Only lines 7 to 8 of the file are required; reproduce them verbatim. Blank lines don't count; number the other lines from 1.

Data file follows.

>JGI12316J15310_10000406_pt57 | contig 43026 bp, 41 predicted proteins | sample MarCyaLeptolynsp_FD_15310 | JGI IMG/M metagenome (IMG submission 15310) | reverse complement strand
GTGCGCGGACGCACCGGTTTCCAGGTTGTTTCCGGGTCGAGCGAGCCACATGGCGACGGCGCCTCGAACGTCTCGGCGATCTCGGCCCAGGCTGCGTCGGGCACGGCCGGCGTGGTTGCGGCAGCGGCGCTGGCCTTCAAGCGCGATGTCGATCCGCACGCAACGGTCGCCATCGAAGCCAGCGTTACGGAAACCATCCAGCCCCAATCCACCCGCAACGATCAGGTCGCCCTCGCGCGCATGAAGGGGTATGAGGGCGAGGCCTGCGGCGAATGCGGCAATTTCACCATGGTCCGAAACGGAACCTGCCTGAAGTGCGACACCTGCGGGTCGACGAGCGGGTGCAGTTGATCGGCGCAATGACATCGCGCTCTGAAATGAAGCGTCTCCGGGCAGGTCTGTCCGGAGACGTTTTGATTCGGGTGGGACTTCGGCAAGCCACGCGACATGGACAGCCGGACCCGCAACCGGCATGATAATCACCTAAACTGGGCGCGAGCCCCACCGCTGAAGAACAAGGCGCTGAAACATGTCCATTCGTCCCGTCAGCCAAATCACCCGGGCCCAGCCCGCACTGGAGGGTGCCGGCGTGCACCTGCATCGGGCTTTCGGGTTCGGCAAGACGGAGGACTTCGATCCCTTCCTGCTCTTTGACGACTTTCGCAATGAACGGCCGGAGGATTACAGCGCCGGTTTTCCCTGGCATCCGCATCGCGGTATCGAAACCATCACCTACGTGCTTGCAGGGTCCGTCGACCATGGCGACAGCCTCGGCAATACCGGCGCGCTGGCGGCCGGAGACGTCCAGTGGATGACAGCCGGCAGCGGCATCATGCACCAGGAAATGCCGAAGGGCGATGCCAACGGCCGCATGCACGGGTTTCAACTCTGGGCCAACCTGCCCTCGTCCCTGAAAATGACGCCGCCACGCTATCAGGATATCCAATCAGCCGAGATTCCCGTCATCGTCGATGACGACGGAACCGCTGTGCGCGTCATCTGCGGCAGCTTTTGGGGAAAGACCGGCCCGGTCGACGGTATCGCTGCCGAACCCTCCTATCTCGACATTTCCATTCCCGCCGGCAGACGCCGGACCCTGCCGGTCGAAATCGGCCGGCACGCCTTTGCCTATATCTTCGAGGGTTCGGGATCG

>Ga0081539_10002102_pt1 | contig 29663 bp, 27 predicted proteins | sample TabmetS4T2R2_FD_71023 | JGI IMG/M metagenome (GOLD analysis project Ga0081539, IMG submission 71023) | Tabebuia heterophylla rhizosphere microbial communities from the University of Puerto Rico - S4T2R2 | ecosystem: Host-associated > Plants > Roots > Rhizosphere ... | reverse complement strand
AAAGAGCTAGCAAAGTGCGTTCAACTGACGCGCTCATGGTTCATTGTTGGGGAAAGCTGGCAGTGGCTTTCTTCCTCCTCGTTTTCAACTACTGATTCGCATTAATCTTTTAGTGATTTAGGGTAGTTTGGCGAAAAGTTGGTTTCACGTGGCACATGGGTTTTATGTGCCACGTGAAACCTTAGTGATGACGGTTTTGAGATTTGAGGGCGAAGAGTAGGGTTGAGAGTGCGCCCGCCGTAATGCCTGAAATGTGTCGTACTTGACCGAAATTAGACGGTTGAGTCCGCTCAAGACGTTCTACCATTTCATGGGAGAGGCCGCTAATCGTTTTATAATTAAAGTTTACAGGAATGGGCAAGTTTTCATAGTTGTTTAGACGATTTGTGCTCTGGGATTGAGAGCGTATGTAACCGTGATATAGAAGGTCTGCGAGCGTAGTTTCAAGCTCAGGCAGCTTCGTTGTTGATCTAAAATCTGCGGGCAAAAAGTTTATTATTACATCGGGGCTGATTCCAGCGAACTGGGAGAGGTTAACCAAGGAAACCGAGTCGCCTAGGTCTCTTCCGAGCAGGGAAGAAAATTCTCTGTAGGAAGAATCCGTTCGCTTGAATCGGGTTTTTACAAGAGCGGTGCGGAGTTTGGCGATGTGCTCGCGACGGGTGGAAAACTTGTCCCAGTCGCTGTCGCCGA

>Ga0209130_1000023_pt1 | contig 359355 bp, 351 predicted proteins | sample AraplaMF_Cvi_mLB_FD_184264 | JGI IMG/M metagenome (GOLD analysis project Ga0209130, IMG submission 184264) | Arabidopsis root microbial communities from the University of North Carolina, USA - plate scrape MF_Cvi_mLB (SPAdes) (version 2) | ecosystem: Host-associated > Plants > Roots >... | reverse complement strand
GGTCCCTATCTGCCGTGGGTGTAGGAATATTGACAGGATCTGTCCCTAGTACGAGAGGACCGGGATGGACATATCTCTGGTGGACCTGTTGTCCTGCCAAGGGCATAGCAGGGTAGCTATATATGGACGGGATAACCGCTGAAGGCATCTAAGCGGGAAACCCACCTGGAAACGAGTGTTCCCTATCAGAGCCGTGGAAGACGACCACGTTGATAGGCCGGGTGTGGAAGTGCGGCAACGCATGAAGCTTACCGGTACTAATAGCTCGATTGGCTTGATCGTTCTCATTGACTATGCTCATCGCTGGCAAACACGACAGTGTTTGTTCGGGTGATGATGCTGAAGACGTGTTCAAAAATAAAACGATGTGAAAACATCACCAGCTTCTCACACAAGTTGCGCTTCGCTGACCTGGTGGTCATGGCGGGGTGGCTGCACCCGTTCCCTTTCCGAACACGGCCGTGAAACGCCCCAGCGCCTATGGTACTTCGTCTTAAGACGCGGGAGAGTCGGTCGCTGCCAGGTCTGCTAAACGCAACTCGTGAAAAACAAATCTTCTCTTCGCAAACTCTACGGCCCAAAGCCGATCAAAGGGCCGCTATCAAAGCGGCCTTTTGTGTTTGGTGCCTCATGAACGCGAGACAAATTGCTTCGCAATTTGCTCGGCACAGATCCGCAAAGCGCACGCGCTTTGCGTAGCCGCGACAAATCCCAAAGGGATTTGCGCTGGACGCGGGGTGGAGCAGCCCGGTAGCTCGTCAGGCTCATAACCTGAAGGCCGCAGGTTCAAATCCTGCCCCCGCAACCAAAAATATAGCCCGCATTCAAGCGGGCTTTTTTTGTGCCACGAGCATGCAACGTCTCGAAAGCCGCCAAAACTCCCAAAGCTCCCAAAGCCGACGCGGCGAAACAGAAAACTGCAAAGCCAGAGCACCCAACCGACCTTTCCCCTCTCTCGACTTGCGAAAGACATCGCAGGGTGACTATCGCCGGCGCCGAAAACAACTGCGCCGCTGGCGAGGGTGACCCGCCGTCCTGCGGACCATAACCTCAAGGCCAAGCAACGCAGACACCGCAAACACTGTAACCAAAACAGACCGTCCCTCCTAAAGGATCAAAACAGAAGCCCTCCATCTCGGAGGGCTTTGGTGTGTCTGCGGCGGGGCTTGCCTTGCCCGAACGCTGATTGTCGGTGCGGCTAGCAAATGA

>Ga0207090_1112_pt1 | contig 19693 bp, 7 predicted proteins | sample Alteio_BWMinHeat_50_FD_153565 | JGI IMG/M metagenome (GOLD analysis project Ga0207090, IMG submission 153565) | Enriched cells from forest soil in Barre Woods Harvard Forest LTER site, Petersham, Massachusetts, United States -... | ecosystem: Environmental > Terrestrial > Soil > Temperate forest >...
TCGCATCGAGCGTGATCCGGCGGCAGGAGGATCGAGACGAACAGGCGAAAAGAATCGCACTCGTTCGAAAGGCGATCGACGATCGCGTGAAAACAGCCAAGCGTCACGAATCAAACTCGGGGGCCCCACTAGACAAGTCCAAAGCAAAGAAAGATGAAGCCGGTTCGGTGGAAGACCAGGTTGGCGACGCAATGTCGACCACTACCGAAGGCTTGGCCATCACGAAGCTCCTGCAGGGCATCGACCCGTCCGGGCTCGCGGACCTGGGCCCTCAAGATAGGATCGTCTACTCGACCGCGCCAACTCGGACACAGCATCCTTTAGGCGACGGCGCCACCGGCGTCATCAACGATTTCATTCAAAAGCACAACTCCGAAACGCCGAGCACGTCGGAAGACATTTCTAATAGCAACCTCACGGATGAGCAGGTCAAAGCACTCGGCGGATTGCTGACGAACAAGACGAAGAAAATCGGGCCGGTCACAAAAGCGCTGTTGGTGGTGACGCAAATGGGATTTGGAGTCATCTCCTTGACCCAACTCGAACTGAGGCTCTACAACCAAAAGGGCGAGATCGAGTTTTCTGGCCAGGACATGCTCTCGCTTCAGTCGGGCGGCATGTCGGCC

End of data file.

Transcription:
>Ga0207090_1112_pt1 | contig 19693 bp, 7 predicted proteins | sample Alteio_BWMinHeat_50_FD_153565 | JGI IMG/M metagenome (GOLD analysis project Ga0207090, IMG submission 153565) | Enriched cells from forest soil in Barre Woods Harvard Forest LTER site, Petersham, Massachusetts, United States -... | ecosystem: Environmental > Terrestrial > Soil > Temperate forest >...
TCGCATCGAGCGTGATCCGGCGGCAGGAGGATCGAGACGAACAGGCGAAAAGAATCGCACTCGTTCGAAAGGCGATCGACGATCGCGTGAAAACAGCCAAGCGTCACGAATCAAACTCGGGGGCCCCACTAGACAAGTCCAAAGCAAAGAAAGATGAAGCCGGTTCGGTGGAAGACCAGGTTGGCGACGCAATGTCGACCACTACCGAAGGCTTGGCCATCACGAAGCTCCTGCAGGGCATCGACCCGTCCGGGCTCGCGGACCTGGGCCCTCAAGATAGGATCGTCTACTCGACCGCGCCAACTCGGACACAGCATCCTTTAGGCGACGGCGCCACCGGCGTCATCAACGATTTCATTCAAAAGCACAACTCCGAAACGCCGAGCACGTCGGAAGACATTTCTAATAGCAACCTCACGGATGAGCAGGTCAAAGCACTCGGCGGATTGCTGACGAACAAGACGAAGAAAATCGGGCCGGTCACAAAAGCGCTGTTGGTGGTGACGCAAATGGGATTTGGAGTCATCTCCTTGACCCAACTCGAACTGAGGCTCTACAACCAAAAGGGCGAGATCGAGTTTTCTGGCCAGGACATGCTCTCGCTTCAGTCGGGCGGCATGTCGGCC